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Competition offers £15,000 for teaching ideas

The education charity Shine is offering teachers money to develop teaching strategies that boost the achievement of disadvantaged students

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Teachers are too modest. It may not seem it when you peruse Twitter, but the vast majority of teachers do excellent things every single day and never tell a soul about it.

While commendable, this modesty is problematic. If we are to truly ensure that every single child achieves, then we cannot operate in silos: sharing good practice is integral to good teaching.

Incentivising this sharing of good practice is tough – teachers are busy, workload is worse than ever – but the charity Shine may have the answer: £15,000 for teachers to develop and share their ideas.

"Since its inception in 2012, the competition has celebrated teachers who are using imaginative and practical initiatives to raise attainment in literacy, numeracy and science among disadvantaged students," says Shine chief executive Paul Carbury. "Teachers up and down the country are operating under the radar, doing original and exciting things to engage and progress disadvantaged pupils. Now it’s time to shout about those fantastic ideas."

It works like this: the competition, Let Teachers Shine, opens for applications today (26 February). Teachers have to fill in a short form explaining their teaching idea and detailing how it helps disadvantaged students in particular, as well as how the £15,000 (or less - the award is up to £15,000) would be used. After the closing date a team of judges analyse the applications and a total of £150,000 is shared out between the ideas they feel have most potential.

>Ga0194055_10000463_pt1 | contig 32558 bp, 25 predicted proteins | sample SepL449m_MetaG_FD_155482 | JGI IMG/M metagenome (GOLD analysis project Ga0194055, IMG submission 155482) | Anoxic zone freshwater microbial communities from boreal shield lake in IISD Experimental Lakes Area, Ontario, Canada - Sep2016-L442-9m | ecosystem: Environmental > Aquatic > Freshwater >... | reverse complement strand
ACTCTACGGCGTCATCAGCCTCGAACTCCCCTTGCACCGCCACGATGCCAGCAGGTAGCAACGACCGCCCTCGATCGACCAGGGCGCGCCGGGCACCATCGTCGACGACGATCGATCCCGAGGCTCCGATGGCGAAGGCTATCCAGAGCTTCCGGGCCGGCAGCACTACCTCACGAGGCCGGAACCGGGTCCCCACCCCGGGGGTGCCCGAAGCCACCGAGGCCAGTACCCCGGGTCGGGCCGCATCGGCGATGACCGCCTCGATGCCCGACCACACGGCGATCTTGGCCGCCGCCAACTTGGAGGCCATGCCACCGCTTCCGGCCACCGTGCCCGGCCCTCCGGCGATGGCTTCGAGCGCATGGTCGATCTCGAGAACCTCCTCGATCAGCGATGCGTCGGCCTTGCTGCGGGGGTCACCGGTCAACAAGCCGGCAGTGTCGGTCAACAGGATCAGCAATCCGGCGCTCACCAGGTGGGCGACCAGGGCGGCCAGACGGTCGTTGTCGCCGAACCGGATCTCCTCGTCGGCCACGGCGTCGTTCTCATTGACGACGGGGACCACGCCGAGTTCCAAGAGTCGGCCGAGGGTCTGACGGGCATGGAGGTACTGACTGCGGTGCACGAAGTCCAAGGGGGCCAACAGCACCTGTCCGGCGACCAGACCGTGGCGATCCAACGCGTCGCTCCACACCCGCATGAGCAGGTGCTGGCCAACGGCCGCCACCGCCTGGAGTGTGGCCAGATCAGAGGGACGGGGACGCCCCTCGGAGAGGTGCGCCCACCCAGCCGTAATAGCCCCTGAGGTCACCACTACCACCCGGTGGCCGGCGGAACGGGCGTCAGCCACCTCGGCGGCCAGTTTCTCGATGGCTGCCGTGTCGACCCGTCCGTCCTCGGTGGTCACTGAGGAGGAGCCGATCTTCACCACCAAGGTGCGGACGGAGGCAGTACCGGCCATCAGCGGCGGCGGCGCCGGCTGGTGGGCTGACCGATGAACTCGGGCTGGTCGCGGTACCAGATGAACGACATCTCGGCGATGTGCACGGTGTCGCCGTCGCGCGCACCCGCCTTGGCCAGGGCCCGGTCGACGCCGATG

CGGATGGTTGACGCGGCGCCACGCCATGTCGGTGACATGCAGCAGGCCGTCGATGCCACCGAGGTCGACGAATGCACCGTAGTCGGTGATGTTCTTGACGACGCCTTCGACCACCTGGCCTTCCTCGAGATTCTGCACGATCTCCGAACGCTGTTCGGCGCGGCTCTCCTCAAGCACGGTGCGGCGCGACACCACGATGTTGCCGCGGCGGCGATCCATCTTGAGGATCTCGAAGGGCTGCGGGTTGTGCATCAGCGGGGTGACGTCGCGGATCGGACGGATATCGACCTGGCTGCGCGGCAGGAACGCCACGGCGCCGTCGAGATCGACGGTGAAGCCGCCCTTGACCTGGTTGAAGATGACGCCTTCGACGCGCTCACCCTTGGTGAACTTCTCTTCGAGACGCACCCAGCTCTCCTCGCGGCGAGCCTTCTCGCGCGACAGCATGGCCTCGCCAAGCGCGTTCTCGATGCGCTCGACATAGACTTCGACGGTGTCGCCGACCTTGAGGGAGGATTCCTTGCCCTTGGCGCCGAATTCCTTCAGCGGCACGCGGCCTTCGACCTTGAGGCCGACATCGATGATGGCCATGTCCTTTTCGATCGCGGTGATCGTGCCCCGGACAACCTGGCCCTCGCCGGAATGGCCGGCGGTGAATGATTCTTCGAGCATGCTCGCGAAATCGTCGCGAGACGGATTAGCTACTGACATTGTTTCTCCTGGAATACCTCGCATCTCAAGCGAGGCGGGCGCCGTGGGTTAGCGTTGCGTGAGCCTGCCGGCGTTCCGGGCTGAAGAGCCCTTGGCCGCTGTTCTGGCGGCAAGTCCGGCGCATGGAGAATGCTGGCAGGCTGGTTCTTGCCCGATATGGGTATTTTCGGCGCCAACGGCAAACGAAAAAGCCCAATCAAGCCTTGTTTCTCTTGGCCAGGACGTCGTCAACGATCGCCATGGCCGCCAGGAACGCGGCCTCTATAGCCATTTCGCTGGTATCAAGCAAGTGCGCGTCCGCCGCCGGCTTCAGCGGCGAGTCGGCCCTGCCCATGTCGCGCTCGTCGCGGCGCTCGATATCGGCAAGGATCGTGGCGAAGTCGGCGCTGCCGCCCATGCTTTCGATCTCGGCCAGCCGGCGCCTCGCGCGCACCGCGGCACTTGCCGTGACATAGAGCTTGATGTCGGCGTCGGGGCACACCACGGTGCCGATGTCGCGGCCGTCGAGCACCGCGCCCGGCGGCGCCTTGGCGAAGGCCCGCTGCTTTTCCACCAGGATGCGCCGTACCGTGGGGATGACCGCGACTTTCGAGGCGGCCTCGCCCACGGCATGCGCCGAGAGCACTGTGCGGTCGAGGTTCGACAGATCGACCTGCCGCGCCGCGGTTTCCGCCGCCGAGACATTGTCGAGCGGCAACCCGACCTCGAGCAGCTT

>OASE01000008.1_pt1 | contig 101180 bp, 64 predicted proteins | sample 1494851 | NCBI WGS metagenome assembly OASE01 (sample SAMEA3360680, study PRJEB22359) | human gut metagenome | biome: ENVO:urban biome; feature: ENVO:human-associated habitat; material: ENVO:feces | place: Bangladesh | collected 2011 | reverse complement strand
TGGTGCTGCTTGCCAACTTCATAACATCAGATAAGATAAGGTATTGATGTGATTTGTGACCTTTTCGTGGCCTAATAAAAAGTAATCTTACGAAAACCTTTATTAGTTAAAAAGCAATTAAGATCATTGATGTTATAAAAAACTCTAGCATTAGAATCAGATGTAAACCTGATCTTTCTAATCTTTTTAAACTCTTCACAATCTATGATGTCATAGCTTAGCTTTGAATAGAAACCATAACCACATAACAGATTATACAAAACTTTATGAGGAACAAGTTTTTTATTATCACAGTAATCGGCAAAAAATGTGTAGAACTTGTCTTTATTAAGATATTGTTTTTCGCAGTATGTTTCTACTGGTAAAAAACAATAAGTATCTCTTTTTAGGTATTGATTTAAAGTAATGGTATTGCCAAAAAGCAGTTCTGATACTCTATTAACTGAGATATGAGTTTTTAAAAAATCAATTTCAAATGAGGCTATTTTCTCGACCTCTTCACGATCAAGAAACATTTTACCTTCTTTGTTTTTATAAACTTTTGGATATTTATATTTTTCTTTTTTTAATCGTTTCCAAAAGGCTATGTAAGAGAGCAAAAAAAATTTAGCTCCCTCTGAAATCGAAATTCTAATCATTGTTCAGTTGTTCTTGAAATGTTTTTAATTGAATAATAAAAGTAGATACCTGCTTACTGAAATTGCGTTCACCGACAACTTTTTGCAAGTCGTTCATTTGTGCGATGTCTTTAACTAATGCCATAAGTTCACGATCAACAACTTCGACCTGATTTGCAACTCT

"Those that receive funding will be partnered with a mentor from one of the charity’s sponsors and embark on a year-long project to implement and scale up their project," says Carbury.

The programme has so far awarded grants to 44 teachers, including Colin Hegarty, a maths teacher from Preston Manor School in London who was awarded funding for his flipped maths classroom project in the competition's inaugural year. Colin has gone on to receive more Shine funding and is also one of the top ten finalists for this year’s Global Teacher Prize.

Winners of the 2015 competition include Katie Gibson of Minsthorpe Academy Trust in West Yorkshire, whose interactive, portable green-screen technology has improved the written and oral literacy skills of children through bringing creative writing to life by placing pupils in the situations they are writing about.

This year’s programme is now open for entries and applications can be submitted up to midnight on the 17 April. Shortlisted applicants will be invited to interview in May 2016 with the winning teachers announced in June 2016.

For more information about Let Teachers SHINE, and to enter for free, visit SHINE’s website. www.shinetrust.org.uk

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